Investigations

Medical screening labs were ordered and yielded the following: urine screen positive for tetrahydrocannabinoids and negative for phencyclidine, benzodiazepine, cocaine metabolites, amphetamines, opiate, barbiturates, methadone and ethanol; white cell count 8.38 10^3/uL, haemoglobin 14.8 g/dL, haematocrit  43 %, platelet count 321 10^3/uL, Na 140 mmol/L, K 3.9 mmol/L, Cl 101 mmol/L, CO2 24 mmol/L, blood urea nitrogen 13 mg/dL, Cr 0.93 mg/dL, glucose 88 mg/dL, alkaline phosphatase 111, total bilirubin 0.2 mg/dL, direct bilirubin <0.2 mg/dL, alanine aminotransferase 16 U/L, aspartate aminotransferase 15 U/L, albumin 4.2 g/dL, protein 6.7 g/dL, and thyroid-stimulating hormone 2.64 u[IU]/ml.

Chest radiograph (posterioranterior, lateral): no acute cardiopulmonary disease.

Right shoulder radiograph (two view): right shoulder images demonstrate surgical arthrodesis of the glenohumeral joint with two cannulated screws, unchanged in appearance from prior exam. Impression: stable appearance of the right shoulder post arthrodesis.

Patient Health Questionnaire (PHQ-9) for depression: 21 (severe).

Treatment

The patient was agreeable for a voluntary psychiatric admission for re-initiation of his psychotropics and monitoring his progress due to safety concerns. The patient reported smoking prescribed medical marijuana every 2 days for his chronic shoulder pain for the past 2 years. Last use was one day prior to admission. However, the patient expressed concern to not being able to smoke during his inpatient course. The patient refused oral acetaminophen or opiates, reporting a history of poor palliation of his chronic pain. In addition, the patient was averse to receiving prescription opiates due to random drug testing that the marijuana prescriber would use to screen. Efforts to contact the medical marijuana prescriber were unsuccessful. Ultimately, the patient agreed to a trial of ketamine for acute stabilisation of his suicidal ideation and temporary pain control while admitted to the inpatient psychiatric unit.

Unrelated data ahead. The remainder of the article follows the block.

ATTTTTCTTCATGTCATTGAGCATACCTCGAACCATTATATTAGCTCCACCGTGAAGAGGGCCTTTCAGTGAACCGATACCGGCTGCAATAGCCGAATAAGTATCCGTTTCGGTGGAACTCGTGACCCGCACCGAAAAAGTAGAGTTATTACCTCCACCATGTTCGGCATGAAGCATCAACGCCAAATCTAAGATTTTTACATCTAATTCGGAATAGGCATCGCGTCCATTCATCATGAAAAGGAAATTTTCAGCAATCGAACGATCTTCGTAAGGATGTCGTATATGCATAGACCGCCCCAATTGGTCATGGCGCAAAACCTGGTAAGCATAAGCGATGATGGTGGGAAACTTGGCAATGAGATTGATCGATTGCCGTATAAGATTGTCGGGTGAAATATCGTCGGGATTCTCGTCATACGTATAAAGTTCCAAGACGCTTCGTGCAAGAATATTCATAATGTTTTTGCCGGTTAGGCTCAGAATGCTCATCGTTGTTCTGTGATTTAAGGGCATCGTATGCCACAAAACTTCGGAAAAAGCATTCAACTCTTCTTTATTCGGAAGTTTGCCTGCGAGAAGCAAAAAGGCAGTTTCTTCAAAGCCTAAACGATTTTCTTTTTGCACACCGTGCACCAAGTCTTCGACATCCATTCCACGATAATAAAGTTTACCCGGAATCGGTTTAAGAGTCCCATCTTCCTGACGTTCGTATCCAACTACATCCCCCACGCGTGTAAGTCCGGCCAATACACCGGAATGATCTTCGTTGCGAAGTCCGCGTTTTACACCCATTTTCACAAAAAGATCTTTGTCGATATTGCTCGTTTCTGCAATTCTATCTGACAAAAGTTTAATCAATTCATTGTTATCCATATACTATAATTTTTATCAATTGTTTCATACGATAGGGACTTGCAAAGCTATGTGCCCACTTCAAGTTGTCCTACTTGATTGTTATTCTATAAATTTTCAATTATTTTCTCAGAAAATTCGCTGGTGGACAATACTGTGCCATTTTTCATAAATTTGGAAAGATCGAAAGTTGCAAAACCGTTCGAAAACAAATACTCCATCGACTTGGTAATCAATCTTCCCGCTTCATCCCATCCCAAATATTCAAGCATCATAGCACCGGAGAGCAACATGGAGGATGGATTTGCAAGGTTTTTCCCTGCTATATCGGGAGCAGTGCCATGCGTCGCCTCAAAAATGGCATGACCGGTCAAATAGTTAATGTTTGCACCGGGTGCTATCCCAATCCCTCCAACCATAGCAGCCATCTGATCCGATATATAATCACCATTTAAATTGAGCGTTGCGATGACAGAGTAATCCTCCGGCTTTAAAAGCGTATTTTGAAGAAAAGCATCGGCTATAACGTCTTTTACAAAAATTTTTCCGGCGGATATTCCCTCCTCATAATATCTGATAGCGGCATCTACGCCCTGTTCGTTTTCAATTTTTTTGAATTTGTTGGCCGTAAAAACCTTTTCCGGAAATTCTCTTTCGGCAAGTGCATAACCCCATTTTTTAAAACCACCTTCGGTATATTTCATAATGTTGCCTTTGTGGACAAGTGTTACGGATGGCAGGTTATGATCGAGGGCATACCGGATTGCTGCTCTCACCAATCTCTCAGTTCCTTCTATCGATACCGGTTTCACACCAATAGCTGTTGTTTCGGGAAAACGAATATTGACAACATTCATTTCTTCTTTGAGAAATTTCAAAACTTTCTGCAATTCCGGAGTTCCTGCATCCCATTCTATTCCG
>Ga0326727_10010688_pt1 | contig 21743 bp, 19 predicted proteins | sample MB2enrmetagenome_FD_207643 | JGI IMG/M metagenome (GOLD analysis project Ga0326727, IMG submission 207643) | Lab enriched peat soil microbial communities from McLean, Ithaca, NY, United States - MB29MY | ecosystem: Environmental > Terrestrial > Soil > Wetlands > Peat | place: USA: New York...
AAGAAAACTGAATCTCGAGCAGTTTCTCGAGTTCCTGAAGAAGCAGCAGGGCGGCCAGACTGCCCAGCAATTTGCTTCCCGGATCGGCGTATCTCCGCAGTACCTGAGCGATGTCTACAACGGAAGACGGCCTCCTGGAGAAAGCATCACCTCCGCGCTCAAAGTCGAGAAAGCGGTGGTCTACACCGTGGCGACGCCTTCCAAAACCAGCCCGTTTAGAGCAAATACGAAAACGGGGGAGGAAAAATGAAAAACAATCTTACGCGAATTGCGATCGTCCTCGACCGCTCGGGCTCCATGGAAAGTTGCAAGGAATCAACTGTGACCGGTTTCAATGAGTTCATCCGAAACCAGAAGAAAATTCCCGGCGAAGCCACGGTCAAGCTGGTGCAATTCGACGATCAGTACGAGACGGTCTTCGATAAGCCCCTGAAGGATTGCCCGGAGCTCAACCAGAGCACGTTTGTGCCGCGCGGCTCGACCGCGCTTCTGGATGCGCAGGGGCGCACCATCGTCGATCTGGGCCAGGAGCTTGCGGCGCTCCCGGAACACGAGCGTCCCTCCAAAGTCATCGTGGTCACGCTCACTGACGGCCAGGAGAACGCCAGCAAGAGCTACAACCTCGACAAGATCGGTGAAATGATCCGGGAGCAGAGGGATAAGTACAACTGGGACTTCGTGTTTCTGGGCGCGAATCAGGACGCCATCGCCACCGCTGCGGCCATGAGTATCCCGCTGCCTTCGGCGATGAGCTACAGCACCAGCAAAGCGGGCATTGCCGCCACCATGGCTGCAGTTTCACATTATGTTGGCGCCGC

The patient was administered ketamine 30 mg intramuscularly based on a 0.5 mg/kg dosing. The patient was monitored in the Emergency Department with ongoing pulse oximeter and vitals every 15 min for 1 hour. The patient tolerated the administration and was subsequently medically cleared for inpatient psychiatric admission. The patient endorsed to 3–4 weeks of medication non-compliance and a plan was agreed to re-start quetiapine and bupropion the following morning at 50 mg and 150 mg, respectively. The patient complained of chronic dull throbbing pain with occasional burning sensation to his right shoulder with a severity of 5/10.

Outcome and follow-up

On day 2 of admission, the patient had a dramatic improvement in mood with resolution of his suicidality. In addition, the patient stated that his chronic shoulder pain was controlled with decreased feeling of the dull throbbing pain. By day 3 of the patient’s hospital course, he was doing well, slept throughout the night, increased appetite and participating in group therapy with complete resolution of his suicidal ideation and depressed mood. The patient was discharged on day 3 with instructions to follow-up with his psychiatrist in 1–2 weeks after he completed the quetiapine titration to home dose of 400 mg at bedtime. At 30-day follow-up, the patient reports to be doing well, tolerating his home medications; quetiapine 400 mg at bedtime and bupropion SR 150 mg daily. Denied any depressed mood, suicidal ideation, perceptual disturbances, increased anxiety, decreased need for sleep, insomnia, loss of appetite or other complaints. Chronic pain was described similar to presentation with a pain severity of 2–3/10. PHQ-9 depression questionnaire score of 2. In addition, he reported that 4 days post discharge, he did not use any prescribed marijuana due to tolerable chronic pain. The patient claims to be in the process of undergoing an evaluation for intravenous ketamine infusion in hopes of discontinuing medicinal cannabinoid products.